By day three, I had pretty much surveyed my entire domain. I’d walked the island width- and length-wise, through grass, bush, and mangrove, and circled it in a kayak, battling the open ocean. Then, most foolishly, I set out to circumnavigate it on foot. Because of the mangroves, the only plausible route was a good twenty metres offshore, through the ocean, over coral reefs the whole way. After an hour around the far side of the island, my flip-flops had torn, shredded, then floated off. Two hours later, with bloodied feet, clinging to the reefs, I crawled back up the sandy beach to the bar.
“I don’t think anybody’s ever done that,” said Maria. Killy laughed from a nearby hammock. Then — beaten and exhausted, with one of eight Fijians fetching me a drink — I felt close finally, to the other side of the world. And suddenly, I wanted more, as much as I could explore: 330 islands, and only a day and a half left. I said to Maria, “I feel like I should go and see something else — you know, for my last day. Like a day trip.”
That evening, she brought me a pamphlet. “I think this would be perfect. See how nice it looks. They take a whole group with a guide and everything. It’s only $120 each. They said they can pick us up at nine in the morning . . .”
“Um . . .” It sounded like she’d said us. “What?”
“I got the whole day off!”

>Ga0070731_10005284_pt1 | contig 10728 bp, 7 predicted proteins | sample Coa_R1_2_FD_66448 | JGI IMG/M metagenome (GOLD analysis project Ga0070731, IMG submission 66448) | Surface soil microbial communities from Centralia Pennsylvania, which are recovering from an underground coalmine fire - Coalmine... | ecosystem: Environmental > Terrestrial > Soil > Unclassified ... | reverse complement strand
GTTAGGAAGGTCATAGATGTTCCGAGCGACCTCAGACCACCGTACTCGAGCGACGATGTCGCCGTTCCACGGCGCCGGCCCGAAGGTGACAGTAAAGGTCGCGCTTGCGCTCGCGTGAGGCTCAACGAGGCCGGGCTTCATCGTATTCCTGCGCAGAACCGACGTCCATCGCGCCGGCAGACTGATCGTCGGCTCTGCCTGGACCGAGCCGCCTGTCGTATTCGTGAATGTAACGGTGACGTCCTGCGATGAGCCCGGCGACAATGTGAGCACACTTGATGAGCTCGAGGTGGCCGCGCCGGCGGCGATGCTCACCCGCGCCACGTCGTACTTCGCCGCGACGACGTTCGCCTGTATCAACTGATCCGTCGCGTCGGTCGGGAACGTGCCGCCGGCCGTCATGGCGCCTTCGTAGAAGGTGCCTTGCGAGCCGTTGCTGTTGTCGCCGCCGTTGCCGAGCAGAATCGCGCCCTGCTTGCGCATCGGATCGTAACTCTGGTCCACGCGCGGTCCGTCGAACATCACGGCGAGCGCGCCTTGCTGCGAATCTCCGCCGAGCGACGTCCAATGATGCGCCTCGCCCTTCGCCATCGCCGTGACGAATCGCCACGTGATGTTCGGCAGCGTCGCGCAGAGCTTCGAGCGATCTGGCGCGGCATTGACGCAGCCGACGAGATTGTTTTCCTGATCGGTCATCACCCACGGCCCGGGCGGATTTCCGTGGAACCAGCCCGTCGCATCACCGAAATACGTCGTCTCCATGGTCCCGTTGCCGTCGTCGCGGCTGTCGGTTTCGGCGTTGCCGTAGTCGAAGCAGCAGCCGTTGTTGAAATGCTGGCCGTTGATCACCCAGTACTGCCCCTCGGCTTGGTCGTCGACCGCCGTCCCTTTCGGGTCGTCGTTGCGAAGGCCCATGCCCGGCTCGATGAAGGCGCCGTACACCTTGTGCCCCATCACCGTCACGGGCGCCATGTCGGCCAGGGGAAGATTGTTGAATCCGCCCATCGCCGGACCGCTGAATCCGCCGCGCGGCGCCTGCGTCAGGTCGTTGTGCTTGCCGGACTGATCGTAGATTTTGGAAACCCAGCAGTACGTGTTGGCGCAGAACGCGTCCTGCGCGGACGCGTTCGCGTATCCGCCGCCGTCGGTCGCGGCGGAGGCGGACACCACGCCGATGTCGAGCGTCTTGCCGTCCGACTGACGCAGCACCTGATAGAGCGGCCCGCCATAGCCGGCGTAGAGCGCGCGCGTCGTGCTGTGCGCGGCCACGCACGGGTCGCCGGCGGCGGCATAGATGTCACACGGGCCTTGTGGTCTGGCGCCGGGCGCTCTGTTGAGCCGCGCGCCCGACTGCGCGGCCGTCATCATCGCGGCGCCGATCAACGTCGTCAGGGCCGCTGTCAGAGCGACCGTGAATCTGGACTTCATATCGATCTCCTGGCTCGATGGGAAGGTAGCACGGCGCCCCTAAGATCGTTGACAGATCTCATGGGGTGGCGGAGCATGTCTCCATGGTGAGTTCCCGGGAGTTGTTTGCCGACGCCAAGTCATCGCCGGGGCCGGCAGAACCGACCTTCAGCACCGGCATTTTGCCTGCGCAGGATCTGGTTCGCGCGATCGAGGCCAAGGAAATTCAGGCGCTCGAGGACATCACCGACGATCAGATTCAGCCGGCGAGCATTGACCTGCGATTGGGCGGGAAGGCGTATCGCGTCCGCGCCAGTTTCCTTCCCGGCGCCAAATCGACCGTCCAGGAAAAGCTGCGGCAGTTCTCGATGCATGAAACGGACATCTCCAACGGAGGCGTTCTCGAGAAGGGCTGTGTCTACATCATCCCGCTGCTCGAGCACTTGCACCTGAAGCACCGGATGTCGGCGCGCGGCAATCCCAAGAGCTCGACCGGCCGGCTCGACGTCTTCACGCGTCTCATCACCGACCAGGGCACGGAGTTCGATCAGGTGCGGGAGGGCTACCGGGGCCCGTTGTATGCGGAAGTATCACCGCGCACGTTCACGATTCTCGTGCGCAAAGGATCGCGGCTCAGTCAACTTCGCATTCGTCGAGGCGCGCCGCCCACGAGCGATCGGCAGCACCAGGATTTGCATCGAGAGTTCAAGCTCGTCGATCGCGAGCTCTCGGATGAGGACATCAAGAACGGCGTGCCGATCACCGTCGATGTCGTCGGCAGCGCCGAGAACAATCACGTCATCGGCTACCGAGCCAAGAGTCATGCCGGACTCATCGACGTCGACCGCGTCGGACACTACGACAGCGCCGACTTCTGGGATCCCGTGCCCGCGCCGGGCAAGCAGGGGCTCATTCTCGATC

This wasn’t the kind of miscommunication easily solved. I hadn’t expected an all-day $240 date with the concierge, but I didn’t want to scorn her. “Isn’t there something more, um,
less, guided we can do?”
“Well, there’s McDonald Beach!” she said once again, her eyes lighting up. It seemed an odd name, and I was about to inquire into Fiji’s Scottish history when I remembered I’d quit journalism for the week. “Sounds good,” I said, and ordered another drink.
The next morning, I met Maria in the nearby town on the mainland. She’d procured a van and a driver, and we headed off, past refineries, sugar cane plantations, bush fires, legions of uniformed schoolchildren, and old men drinking kava out of gasoline drums, before heading into the jungle. I learned a bit about my travelling companion: she was twenty-five years old and had gone to school so she could work in the hospitality industry. She liked her job, but it only paid $30 a week — pretty standard for Fiji. She wanted to travel and liked music, but for the moment she was very focused on where we were going. “We should be there by one o’clock,” she said.
“It’s that far? ” I couldn’t figure out why with 330 islands and a thousand sandy beaches we were making such an effort to get to this one, but after half an hour both Maria and our driver, speaking to each other in Fijian, were giggling with excitement. “He’s never been there before,” she said, turning to me.”
Oh . . .” I said, “well, he can join us if he wants.”
“Really?!” Another flurry of excitement. “Myself, I’ve only been there once before,” said Maria, now staring intently through the windshield as we pushed into the mountains, then down into a valley. Red birds shot out of the trees. A boy sparked his machete off a hubcap. Then, eventually, the road widened just slightly. I saw uniformed men with guns — the first we’d come across. Maria let out a gasp. And there, like a guiding light from the edge of the jungle, rose the Golden Arches.
“Can I have a sundae?” asked Maria, as we pulled into the parking lot of McDonald’s. Finally here: on the other side of the world.